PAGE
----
Senators not satisfied with intelligence officials’ testimony on Trump conversations
Lawmakers on both sides of the aisle emerged from today’s Senate Intelligence Committee hearing in agreement; they are frustrated with the limited answers the nation’s top intelligence officials have provided in testimony about conversations with President Trump.
"Since there has been no assertion of executive privilege at this point I believe the witnesses do have an obligation to answer more of our questions," Sen. Susan Collins, R-Maine, told ABC News’ Mary Bruce.
Throughout their testimony today, the officials — Director of National Intelligence Dan Coats, Deputy Attorney General Rod Rosenstein, FBI acting director Andrew McCabe and NSA Director Mike Rogers — refused to say whether they spoke with President Donald Trump about the Russia investigation or whether the president tried to pressure them to push back on the investigation.
Rogers, whose response was similar to the other officials, insisted that he doesn’t "feel it’s appropriate" to speak publicly about private conversations with the president.
"It is not clear whether or not the president has exerted executive privilege and thus, I think the witnesses were in a tough position because they clearly sought guidance from the White House and did not receive clarity," Collins said.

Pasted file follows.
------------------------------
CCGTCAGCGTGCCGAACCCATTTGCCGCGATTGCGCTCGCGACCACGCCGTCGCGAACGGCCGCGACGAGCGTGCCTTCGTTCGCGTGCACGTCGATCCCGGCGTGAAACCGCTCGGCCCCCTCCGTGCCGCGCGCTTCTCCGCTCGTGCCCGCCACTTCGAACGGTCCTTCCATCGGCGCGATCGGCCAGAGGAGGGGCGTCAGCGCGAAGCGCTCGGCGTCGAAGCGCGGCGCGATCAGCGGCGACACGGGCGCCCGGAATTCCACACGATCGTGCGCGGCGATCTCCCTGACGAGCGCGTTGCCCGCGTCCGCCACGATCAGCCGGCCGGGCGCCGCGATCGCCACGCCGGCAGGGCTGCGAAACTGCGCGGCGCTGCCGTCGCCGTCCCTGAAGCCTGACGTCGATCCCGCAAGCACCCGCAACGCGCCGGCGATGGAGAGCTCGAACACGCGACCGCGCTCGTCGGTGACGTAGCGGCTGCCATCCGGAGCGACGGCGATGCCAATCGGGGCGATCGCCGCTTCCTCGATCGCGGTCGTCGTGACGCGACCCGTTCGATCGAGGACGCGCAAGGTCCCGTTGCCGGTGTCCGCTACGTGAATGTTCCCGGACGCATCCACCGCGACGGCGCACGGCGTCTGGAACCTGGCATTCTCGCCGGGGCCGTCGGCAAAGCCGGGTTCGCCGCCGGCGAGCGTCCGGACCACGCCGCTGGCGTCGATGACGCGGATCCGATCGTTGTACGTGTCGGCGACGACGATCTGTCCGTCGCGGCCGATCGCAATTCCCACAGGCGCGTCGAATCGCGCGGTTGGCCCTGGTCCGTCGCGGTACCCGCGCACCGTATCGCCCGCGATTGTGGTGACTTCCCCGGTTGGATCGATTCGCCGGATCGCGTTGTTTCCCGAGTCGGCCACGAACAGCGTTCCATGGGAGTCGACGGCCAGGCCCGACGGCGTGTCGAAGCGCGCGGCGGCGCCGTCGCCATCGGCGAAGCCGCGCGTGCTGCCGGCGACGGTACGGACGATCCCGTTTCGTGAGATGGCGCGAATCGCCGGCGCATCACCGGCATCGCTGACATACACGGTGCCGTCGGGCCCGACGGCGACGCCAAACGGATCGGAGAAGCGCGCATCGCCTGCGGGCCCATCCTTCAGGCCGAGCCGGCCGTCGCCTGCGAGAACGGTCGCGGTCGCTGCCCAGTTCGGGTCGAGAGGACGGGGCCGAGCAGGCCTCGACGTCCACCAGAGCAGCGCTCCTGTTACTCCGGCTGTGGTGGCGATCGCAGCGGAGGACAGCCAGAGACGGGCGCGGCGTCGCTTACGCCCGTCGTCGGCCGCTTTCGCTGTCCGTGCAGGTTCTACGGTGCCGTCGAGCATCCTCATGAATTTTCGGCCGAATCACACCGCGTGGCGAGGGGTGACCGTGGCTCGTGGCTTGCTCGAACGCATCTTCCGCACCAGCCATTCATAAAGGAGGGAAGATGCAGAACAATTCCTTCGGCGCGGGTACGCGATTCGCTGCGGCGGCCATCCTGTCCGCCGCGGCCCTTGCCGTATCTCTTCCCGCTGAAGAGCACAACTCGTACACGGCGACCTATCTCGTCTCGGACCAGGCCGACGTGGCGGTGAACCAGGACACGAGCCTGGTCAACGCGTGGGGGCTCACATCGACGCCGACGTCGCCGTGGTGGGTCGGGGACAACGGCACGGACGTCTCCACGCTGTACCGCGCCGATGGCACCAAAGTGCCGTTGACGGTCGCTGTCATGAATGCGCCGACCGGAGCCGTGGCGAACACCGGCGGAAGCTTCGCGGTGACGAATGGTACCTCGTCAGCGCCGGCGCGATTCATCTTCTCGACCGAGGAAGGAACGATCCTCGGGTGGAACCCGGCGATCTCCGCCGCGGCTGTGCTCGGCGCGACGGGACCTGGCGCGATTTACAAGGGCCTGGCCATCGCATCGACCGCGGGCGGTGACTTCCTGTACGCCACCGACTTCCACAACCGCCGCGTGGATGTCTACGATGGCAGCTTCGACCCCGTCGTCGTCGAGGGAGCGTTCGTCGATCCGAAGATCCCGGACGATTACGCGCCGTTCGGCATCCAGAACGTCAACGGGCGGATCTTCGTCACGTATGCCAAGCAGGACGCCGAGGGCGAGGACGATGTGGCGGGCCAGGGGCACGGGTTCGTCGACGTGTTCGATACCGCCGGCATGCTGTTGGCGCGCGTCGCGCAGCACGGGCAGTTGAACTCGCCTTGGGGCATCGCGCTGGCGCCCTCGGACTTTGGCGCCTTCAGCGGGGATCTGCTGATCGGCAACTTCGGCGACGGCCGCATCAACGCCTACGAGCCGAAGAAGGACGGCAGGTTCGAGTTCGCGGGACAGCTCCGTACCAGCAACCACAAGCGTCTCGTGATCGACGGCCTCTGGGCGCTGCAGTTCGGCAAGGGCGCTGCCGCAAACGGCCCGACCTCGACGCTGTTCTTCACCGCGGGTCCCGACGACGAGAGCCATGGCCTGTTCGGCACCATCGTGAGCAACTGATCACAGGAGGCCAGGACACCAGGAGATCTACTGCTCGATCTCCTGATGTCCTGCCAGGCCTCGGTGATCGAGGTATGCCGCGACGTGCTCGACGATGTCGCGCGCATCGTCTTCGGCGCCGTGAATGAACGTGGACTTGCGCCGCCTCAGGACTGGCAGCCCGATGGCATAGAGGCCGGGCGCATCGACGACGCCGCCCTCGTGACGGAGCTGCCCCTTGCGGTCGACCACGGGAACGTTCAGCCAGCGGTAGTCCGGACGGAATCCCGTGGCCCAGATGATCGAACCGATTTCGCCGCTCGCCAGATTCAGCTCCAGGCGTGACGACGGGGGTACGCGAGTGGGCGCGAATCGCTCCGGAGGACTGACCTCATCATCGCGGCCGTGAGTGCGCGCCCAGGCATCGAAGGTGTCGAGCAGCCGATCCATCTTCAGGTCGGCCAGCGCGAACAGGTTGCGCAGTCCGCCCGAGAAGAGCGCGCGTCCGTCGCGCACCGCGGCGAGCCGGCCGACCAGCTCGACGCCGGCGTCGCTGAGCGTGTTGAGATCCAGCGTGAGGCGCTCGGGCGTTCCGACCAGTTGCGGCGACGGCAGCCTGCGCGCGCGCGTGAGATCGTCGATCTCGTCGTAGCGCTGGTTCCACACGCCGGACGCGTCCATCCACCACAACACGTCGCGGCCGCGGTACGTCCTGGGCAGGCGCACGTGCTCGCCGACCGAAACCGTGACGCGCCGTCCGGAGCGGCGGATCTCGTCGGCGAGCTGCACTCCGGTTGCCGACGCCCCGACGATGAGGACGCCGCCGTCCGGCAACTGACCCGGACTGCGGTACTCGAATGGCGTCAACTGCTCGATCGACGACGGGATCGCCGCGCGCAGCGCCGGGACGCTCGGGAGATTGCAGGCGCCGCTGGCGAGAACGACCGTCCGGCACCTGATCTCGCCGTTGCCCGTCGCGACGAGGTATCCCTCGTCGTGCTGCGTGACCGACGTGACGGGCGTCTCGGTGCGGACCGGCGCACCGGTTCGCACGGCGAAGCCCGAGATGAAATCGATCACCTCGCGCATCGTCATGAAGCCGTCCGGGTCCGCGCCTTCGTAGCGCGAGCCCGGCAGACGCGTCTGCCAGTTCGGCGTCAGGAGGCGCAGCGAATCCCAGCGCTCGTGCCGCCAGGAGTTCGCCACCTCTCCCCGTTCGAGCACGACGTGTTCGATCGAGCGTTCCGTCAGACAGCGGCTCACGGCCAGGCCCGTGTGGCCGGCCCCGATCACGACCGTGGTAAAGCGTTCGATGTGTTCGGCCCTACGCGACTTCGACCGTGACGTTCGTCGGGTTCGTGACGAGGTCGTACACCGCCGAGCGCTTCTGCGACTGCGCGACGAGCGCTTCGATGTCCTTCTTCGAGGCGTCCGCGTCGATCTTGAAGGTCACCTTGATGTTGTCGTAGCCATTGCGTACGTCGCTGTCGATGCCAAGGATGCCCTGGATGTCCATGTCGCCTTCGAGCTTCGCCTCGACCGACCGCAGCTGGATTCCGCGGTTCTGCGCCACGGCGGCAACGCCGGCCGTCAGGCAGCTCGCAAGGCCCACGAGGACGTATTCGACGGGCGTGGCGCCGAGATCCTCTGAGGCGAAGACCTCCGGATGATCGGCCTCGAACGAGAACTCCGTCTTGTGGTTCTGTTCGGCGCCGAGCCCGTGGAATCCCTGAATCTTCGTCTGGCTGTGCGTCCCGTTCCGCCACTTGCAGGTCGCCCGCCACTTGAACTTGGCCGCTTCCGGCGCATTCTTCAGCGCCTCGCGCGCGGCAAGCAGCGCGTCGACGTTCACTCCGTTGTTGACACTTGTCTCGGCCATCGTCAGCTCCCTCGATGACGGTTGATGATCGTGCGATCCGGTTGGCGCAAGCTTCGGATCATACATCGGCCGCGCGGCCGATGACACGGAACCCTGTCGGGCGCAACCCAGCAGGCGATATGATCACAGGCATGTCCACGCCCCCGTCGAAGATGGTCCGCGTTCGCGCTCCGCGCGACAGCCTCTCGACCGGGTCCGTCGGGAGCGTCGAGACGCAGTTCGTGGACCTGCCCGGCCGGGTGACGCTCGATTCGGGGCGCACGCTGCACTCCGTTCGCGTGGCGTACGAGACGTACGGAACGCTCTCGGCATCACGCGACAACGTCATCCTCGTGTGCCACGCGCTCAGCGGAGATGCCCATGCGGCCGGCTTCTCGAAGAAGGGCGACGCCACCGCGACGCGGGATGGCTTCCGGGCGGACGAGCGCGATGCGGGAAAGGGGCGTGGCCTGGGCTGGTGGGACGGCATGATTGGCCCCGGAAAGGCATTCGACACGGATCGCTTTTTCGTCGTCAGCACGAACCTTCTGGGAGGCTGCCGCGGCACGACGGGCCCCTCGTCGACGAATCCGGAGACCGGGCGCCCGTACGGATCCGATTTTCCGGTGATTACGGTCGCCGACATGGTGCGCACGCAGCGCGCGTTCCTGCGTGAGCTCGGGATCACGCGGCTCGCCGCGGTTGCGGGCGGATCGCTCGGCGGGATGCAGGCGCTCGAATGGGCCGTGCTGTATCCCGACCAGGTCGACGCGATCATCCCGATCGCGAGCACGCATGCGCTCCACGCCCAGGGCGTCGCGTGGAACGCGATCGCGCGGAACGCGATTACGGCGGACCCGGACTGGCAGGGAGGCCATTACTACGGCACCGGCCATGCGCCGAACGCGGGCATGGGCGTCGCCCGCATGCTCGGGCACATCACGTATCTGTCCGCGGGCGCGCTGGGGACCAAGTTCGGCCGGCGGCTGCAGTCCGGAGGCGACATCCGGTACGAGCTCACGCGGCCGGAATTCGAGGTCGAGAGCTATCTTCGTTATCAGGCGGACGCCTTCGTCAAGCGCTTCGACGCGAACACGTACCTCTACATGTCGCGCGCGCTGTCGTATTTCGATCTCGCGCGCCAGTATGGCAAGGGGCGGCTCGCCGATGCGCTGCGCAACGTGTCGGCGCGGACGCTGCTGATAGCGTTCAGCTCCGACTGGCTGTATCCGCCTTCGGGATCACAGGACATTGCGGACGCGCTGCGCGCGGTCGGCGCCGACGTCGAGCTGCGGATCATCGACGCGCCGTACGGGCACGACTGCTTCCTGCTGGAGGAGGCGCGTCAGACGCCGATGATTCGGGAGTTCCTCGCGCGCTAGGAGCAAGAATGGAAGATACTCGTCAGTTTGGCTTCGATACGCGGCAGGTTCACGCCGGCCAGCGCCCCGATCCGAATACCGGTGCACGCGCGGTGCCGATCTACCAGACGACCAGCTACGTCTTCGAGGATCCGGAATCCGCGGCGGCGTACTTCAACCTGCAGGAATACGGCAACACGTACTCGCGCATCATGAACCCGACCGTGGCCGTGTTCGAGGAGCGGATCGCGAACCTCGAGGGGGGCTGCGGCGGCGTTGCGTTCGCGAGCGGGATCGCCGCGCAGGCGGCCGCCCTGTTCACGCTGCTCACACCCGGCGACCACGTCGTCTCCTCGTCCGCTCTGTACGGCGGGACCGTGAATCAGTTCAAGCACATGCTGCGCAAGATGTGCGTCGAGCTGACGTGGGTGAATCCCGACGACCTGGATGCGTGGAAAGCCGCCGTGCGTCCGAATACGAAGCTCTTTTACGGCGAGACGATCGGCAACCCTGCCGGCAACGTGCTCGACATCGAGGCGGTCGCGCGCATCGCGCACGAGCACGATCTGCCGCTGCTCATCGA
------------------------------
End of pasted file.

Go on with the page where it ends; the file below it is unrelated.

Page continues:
Sen. James Lankford, R-Oklahoma, agreed, saying "I don’t think anybody is content."
He also sympathized with their inability to say more, saying that he is "understanding of why they have to give that (answer), yes. But content with it? No."
Sen. John McCain, R-Arizona, was confident the witnesses could not detail their conversations with the president because they were "classified," but reiterated his disappointment.
"Obviously, there are so many leaks in this town that it doesn’t matter to some people," he said.
Sen. John Cornyn, R-Texas, however, indicated he was satisfied with the answers the four intelligence officials gave to questions about their conversations with Trump.
"They’ve made very clear that neither one of them have ever felt pressure by any president, this one or the previous president, during their time in office, to do anything illegal or unethical or inappropriate," he said. "And to me that kind of covers the waterfront."
Democrats, not surprisingly, are less sympathetic.
"I don’t know," Sen. Kamala Harris, D-California, told ABC News, shaking her head when asked why she thinks they are declining to answer these questions.
"There are a lot of questions that still need to be answered and the American people have a right to know," she said.
Committee vice chairman Sen. Mark Warner, D-Virginia, said that based on the officials’ comments today, the committee has "more fact-finding to go and a lot more investigating to do."
He also told ABC News’ Pierre Thomas that even if the officials discussed the content of their conversations with Trump in a closed setting, that wouldn’t be sufficient.
"I understand that these are going to be tough questions for them. We’ve got still to get the answers," he said. "Candidly, just giving the answers in a classified setting in terms of the contents of the President’s conversation won’t be enough."